Welcome to our weekly review of the events at crimestory.com.

Crime Story hit the ground running this first full week of the new year. We continued our coverage of two ongoing Los Angeles stories: the pre-trial developments in the People vs. Robert Durst, and the debate of the issues in the upcoming election for LA District Attorney.

We began the week with Tim Kontje’s piece contemplating the way a jury processes the limited information that gets through the admissibility screening process. In Rose Colored Glasses in the Litter Box and Other Admissible Evidence, Tim tells the story of a 40 year old rape/murder mystery, where DNA evidence led to the identification of a suspect, but the limitations on evidence admissibility, forces the prosecution to come up with a novel theory to support their case.

On Tuesday we presented the 3rd episode of Jury Duty, our lively, up-to-the-moment and free-ranging forum for the discussion of crime and justice storytelling, news and narrative analysis. On the episode Paul Butler discussed: his essay on Queen & Slim, Attorney General Barr’s Instrumentalist view of law enforcement and then Molly Miller and I offered a preview of the stories we will be covering in 2020.

On Wednesday, in Robert Durst: You Can’t Unring the Bell, Sean Smith explored the efforts of Judge Mark Windham to maintain order and progress in the proceedings leading up to the trial of Robert Durst.

On Thursday, we published the first installment of a three-part series on The First Los Angeles District Attorney Debate by Molly Miller. 


As we previously reported, only two candidates appeared at the event: Former San Francisco DA George Gascón, and former federal and county Public Defender and former US Senate aide, Rachel Rossi. LA Deputy DA, Richard Ceballos, dropped out of the race the previous night, and Current District Attorney, Jackie Lacey did not appear.

In this part, Molly presents the candidates positions on so called ”gang enhancements” to criminal prosecution.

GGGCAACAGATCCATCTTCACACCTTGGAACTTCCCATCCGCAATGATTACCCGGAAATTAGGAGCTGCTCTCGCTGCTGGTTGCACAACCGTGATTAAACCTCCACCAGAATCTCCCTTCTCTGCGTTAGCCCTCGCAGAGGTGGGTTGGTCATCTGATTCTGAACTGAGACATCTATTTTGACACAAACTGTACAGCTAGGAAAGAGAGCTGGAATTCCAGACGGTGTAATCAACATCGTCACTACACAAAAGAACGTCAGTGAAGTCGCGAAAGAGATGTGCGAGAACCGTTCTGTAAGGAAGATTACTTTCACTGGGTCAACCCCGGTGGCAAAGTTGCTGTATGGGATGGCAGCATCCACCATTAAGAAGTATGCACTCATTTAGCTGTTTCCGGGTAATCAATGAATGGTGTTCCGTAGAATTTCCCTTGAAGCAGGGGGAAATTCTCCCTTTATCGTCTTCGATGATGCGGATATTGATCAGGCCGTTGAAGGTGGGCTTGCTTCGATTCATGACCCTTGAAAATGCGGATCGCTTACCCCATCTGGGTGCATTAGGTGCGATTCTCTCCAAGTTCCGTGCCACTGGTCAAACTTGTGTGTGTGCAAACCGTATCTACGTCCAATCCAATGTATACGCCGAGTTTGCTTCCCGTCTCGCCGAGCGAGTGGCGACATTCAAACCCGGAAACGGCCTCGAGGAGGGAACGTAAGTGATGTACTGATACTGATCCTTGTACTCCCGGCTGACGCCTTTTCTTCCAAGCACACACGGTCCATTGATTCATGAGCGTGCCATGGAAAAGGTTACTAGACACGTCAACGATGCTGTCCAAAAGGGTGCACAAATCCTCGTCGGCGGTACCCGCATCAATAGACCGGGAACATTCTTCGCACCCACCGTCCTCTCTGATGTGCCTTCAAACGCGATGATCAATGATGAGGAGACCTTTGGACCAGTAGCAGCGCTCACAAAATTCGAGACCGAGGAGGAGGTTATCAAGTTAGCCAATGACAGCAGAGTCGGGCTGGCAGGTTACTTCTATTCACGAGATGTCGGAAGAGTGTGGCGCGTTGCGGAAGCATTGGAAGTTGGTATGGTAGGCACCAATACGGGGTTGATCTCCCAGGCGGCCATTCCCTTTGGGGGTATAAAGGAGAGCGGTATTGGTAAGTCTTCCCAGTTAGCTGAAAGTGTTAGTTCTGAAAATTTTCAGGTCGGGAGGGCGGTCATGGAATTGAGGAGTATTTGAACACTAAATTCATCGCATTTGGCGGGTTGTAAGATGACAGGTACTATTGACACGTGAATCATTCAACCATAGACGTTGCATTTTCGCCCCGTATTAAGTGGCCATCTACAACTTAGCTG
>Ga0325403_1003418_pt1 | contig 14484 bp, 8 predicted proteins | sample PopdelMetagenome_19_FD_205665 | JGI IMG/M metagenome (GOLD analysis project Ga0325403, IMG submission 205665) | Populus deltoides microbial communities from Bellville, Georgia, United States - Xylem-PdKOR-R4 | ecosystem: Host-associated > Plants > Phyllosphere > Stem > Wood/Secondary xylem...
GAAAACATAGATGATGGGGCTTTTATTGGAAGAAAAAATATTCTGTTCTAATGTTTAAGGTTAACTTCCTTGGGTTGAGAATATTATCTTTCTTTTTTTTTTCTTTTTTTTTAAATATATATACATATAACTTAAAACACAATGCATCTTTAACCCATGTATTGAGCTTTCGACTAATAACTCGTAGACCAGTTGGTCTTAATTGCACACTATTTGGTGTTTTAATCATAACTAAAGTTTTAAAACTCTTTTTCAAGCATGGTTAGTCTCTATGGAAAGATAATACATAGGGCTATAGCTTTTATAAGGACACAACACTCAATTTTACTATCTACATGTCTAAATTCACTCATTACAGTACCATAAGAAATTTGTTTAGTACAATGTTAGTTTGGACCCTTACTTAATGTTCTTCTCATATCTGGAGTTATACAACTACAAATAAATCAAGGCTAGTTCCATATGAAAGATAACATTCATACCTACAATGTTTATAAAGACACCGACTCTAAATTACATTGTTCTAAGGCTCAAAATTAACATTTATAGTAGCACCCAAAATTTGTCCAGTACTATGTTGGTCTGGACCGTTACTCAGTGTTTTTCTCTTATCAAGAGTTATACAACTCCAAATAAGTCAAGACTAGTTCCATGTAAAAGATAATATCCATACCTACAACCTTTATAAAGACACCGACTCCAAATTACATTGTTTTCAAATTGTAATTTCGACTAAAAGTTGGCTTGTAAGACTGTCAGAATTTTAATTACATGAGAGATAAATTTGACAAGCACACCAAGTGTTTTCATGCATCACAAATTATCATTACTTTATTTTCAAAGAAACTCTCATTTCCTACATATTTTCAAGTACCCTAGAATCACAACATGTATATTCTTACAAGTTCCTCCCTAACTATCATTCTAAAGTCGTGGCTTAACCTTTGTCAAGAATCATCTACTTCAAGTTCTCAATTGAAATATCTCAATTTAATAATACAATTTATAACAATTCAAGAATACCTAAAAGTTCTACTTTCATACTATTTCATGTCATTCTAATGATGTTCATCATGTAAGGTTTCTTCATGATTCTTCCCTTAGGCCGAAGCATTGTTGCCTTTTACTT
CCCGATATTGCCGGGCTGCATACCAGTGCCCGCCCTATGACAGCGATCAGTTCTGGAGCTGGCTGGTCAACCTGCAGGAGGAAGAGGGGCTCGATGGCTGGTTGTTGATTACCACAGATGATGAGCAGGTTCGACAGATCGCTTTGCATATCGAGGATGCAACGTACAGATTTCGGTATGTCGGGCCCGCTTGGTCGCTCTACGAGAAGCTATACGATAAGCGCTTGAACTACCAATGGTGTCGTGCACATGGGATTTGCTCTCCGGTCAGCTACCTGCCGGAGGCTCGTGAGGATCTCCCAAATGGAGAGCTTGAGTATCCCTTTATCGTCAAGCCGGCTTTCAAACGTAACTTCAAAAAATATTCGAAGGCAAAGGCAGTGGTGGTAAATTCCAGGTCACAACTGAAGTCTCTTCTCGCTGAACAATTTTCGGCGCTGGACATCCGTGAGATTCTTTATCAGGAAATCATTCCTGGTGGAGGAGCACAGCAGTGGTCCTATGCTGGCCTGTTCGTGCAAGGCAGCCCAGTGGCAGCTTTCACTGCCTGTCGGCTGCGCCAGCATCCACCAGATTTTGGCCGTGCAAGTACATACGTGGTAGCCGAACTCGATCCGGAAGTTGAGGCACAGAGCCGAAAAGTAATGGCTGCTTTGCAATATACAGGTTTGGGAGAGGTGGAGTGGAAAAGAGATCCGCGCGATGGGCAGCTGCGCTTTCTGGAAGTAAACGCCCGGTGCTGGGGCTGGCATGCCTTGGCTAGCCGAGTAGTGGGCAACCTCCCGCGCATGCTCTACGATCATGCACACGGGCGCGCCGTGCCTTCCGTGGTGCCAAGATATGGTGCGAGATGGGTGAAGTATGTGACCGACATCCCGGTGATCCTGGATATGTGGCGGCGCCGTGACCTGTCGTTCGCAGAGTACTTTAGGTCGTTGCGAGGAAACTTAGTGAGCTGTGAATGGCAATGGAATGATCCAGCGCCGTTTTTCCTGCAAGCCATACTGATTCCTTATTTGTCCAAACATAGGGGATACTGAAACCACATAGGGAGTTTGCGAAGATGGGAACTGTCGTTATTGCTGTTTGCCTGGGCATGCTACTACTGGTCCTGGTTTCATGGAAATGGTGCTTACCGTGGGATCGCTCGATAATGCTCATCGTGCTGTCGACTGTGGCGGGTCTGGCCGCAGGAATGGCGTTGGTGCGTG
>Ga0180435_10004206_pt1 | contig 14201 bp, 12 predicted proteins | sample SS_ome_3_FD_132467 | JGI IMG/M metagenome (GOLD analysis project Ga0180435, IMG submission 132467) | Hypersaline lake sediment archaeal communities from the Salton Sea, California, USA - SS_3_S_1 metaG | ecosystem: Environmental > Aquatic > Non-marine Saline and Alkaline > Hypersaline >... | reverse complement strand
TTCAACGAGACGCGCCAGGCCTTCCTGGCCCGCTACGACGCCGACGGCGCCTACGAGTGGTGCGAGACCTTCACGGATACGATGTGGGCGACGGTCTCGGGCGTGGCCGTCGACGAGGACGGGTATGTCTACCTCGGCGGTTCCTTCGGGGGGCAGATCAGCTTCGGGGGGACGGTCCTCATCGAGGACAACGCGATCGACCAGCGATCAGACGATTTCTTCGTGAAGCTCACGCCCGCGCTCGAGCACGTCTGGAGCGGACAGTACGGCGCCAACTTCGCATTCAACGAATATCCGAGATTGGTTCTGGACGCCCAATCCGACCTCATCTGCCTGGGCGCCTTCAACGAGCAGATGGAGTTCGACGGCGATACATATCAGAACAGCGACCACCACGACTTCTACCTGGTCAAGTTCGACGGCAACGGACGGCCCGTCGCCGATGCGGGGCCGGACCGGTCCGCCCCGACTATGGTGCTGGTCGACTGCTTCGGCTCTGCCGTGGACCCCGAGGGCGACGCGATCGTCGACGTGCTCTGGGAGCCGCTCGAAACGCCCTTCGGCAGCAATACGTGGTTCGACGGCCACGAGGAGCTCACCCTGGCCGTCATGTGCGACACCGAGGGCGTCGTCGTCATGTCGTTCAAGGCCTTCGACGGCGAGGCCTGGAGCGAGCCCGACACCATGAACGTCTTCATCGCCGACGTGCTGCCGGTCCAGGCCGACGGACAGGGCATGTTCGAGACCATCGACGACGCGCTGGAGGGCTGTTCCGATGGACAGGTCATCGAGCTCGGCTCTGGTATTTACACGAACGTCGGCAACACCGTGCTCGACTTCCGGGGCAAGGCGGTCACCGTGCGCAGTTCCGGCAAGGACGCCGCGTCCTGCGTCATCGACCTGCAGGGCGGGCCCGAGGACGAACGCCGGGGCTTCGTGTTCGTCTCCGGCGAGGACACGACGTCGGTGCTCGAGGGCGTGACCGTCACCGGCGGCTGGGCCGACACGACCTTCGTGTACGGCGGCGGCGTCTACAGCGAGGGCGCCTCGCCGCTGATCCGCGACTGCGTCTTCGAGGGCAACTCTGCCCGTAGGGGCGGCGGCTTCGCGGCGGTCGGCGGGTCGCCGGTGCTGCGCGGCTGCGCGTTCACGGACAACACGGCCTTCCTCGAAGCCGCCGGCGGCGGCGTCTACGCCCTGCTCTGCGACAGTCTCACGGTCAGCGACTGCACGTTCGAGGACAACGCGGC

And finally, yesterday we published a Crime Story scoop:  Robert Durst Admits “Killed Them All” Recording is “True and Accurate.” 

Last week, Crime Story reported on Durst’s sudden acknowledgement that he was the author of the so-called “cadaver note and envelope” that led to the discovery of murder victim Susan Berman. 

Now our reporting reveals that Durst has stipulated that all of the recordings made by the producers of The Jinx that have been entered into evidence by the prosecutors are “true and accurate.” These recordings including the statement, “Killed them all, of course,” that Durst made to himself in a bathroom when he was unaware that he was being recorded. This is a stunning development and deepens the mystery of how Durst’s legal team will craft a narrative for his defense.

For those of you wondering how you can catch up on previous Crime Story newsletters, just click on the red box below and your question shall be answered.

We close this week, as is our habit, with Hannah Teich’s curated selection of some of the more interesting stories from Crime Story Daily over the past week.

Hannah, who edits this Daily section, groups the aggregation into four general topic areas: criminal justice policy reporting; muckraking/watchdog reporting; complex crime storytelling; and stories that examine the impact of criminal justice and true-crime in the culture.

Click on the red box below to go to Hannah’s weekly essay.

Thanks for reading and listening.

Kary Antholis
Publisher/Editor, Crime Story

editor@crimestory.com